There are myriad marketing metaphors out there—the customer lifecycle, the loyalty loop, the purchase funnel. We’ve all heard of the buyer’s journey, of course. But why have marketers settled on “journey” as the metaphor?
I have nothing against metaphors or models, but the sheer volume of them can be problematic. First off, there’s the terminology. Is it “buyer’s journey,” “customer journey,” “buyer’s lifecycle,” “buyer lifecycle journey,” or “buyer’s path to purchase?”
But, even when we decide on one metaphor, there are numerous models. Some say the buyer’s journey comprises three stages. Some say there are four stages. One Content Marketing Institute article says there are four ways to model the buyer’s journey. And some of the nonlinear models out there look more like a buyer’s “labyrinth.”
Image attribution: Forrester
I get it. There are many kinds of products and services out there, and many more kinds of consumers. Having a range of models is useful. But what if there are too many metaphors and models? What if there is so much complexity that we cannot see the wood for the trees?
I’d suggest that the antidote to complexity is story for three reasons.
You don’t need to throw out the models and metaphors, but if you understand story, you see that all “buyer’s journeys” have a human commonality. Let’s look at a couple of real-life examples.
When my mother-in-law bought a new car, my wife inherited the old one. One day, the old car broke down. The mechanic said it couldn’t be fixed so my wife did some research and bought a new car herself. She’s had the car some years and is happy with it.
Let’s look at this story from the perspective of the buyer’s journey as defined by HubSpot.
This is all factually true, but it seems hollow. What’s missing?
Firstly, the analogy of journey is itself incomplete. At first glance, journey seems like an attractive metaphor. It has a beginning, middle, and an end. But—as Robert McKee said in his Storynomics seminar—“Life’s not a journey. A road trip to Indiana is a journey. Life’s a f****n’ struggle.”
Now let’s look at the case study through the lens of story.
First, life was in balance. The old car was working fine. Then boom, there’s a breakdown (inciting incident), the event which threw her (protagonist) life out of balance. To restore balance, she needed a working car (object of desire). Of course, she didn’t go shopping right away. The logical first step was to see if the old car could be fixed. When the mechanic informed her that the car was beyond repair (forces of antagonism), she realized she had to buy a new car. She narrowed down her search to two models. She had to make a decision (crisis). She made the decision and bought the car (climax). Having bought the car, balance was restored (resolution).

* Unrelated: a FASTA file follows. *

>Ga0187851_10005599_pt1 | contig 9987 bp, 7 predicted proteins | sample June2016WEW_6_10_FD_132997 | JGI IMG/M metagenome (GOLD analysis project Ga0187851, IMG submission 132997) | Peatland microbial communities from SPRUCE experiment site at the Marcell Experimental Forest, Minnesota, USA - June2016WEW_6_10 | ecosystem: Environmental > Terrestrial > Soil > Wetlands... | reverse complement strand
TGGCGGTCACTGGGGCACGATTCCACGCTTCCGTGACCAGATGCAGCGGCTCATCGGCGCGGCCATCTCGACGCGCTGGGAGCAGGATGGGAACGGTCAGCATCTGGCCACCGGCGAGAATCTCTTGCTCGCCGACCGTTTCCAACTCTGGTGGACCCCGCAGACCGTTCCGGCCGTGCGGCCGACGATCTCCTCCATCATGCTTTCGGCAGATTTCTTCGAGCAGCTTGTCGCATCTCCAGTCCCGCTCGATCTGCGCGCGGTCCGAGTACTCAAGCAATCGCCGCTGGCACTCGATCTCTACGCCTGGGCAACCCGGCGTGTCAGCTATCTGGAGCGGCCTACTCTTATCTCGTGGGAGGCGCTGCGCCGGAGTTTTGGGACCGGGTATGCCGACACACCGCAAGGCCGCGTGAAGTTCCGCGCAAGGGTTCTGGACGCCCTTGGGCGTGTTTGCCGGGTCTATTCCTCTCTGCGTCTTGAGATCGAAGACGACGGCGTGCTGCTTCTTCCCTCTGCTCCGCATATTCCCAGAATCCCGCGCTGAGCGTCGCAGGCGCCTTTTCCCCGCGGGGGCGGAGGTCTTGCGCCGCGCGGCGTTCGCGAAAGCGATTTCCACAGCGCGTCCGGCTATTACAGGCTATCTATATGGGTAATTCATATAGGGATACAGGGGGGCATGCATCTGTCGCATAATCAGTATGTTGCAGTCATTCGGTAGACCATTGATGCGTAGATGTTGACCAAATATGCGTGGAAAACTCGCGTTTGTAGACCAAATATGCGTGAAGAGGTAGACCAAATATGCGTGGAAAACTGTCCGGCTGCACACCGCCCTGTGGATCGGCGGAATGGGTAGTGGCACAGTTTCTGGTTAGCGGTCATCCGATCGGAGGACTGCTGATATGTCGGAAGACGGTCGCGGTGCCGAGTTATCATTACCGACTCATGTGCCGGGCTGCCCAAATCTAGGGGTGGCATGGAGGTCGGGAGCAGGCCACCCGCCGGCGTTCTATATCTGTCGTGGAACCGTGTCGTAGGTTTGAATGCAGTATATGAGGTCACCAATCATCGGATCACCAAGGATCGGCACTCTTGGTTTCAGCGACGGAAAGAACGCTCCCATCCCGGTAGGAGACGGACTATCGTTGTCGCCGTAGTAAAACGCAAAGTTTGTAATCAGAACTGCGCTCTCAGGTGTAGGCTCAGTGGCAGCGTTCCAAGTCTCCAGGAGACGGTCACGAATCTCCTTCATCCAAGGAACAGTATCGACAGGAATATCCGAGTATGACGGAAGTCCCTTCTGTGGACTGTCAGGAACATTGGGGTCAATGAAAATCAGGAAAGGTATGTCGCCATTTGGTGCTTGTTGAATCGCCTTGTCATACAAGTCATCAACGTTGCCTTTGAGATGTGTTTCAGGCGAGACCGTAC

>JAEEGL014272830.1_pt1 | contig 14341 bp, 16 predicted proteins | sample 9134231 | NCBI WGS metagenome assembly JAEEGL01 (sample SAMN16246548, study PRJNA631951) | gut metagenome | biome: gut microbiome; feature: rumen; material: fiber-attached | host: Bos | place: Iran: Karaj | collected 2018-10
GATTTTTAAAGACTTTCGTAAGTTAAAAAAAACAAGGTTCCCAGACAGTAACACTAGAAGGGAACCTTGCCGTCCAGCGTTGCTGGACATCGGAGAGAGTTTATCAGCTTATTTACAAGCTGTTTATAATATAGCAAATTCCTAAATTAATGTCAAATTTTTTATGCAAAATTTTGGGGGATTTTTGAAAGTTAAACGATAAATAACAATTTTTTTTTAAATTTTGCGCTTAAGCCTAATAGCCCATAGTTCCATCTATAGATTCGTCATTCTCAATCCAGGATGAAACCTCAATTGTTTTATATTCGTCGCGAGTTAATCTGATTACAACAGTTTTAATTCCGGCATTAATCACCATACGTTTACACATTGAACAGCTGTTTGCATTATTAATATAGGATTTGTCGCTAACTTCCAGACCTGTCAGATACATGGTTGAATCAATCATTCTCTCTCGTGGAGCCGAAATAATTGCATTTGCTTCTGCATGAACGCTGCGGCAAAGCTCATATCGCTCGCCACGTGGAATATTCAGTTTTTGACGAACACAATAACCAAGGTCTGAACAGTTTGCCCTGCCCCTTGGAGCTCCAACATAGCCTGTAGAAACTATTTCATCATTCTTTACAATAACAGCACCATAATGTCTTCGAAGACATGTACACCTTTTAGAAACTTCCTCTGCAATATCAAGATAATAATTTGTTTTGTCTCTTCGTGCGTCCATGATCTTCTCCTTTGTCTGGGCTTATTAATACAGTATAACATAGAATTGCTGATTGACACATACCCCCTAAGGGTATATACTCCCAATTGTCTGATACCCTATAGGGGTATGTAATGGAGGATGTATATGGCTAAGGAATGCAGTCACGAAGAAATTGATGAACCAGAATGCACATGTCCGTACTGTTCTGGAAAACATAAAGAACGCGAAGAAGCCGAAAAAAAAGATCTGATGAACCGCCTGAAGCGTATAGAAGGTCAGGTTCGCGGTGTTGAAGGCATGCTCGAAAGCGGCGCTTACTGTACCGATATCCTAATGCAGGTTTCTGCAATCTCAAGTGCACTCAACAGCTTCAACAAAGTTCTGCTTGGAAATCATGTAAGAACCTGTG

See how this is more complete? The story model is closer to how the consumer thinks (and talks) about the buying experience. Crucially, story form includes the “before and after”—there’s the initial “stasis,” which is thrown out of balance and eventually restored by the purchase. This resolution is where marketers often forget about their customers. No doubt you’ve experienced first-class customer service during the so-called buyer’s journey but once the purchase is made—the “journey” has ended—the treatment is a little less special.
Today, while waiting in line at Starbucks, I bought some dark chocolate-covered espresso beans. This is what happened according to the buyer’s journey:
Image attribution: NordWood Themes
Now let’s look at the story version.
I was waiting in line at my local Starbucks. I noticed these dark chocolate-covered espresso beans. I imagined the sensation of crunching on the sweet and bitter beans. My life was thrown ever so slightly but perceptibly out of balance (inciting incident). I just wanted my coffee ASAP so I could get going (object of desire). After all, I’m on a diet, and such treats are “a moment on the lips—a lifetime on the hips.” But the line was taking longer than normal (forces of antagonism) so I picked up the chocolates just to see the price. “Would you like those?” I hesitated (crisis). Then I said, “Sure, I’ll take them” (climax). I was annoyed with myself but I enjoyed those chocolate-covered espresso beans (resolution). The evil forces of temptation had won this time, but I would live to fight another day.
Interestingly, the object of desire was not the chocolates at the beginning. I didn’t want to want them (but I wanted them). The impulse purchase was much more complex than the buyer’s journey model seems to indicate.
As I said, I’m by no means suggesting that we do away with marketing models (or those of political science, psychology, sociology, and economics), but if we want to take a broader view towards understanding the human experience of decision-making, a little understanding of story can go a long way.
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Featured image attribution: Aneta Ivanova